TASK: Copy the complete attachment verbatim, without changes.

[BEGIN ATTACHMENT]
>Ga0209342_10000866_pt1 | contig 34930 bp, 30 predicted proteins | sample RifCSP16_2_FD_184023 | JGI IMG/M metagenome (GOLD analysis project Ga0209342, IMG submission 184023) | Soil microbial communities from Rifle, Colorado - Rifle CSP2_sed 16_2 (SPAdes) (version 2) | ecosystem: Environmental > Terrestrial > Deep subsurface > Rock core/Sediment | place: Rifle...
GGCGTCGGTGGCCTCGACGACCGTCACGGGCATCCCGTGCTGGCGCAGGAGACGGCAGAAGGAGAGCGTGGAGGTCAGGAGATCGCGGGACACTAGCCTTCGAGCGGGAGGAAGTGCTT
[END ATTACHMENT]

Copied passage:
>Ga0209342_10000866_pt1 | contig 34930 bp, 30 predicted proteins | sample RifCSP16_2_FD_184023 | JGI IMG/M metagenome (GOLD analysis project Ga0209342, IMG submission 184023) | Soil microbial communities from Rifle, Colorado - Rifle CSP2_sed 16_2 (SPAdes) (version 2) | ecosystem: Environmental > Terrestrial > Deep subsurface > Rock core/Sediment | place: Rifle...
GGCGTCGGTGGCCTCGACGACCGTCACGGGCATCCCGTGCTGGCGCAGGAGACGGCAGAAGGAGAGCGTGGAGGTCAGGAGATCGCGGGACACTAGCCTTCGAGCGGGAGGAAGTGCTT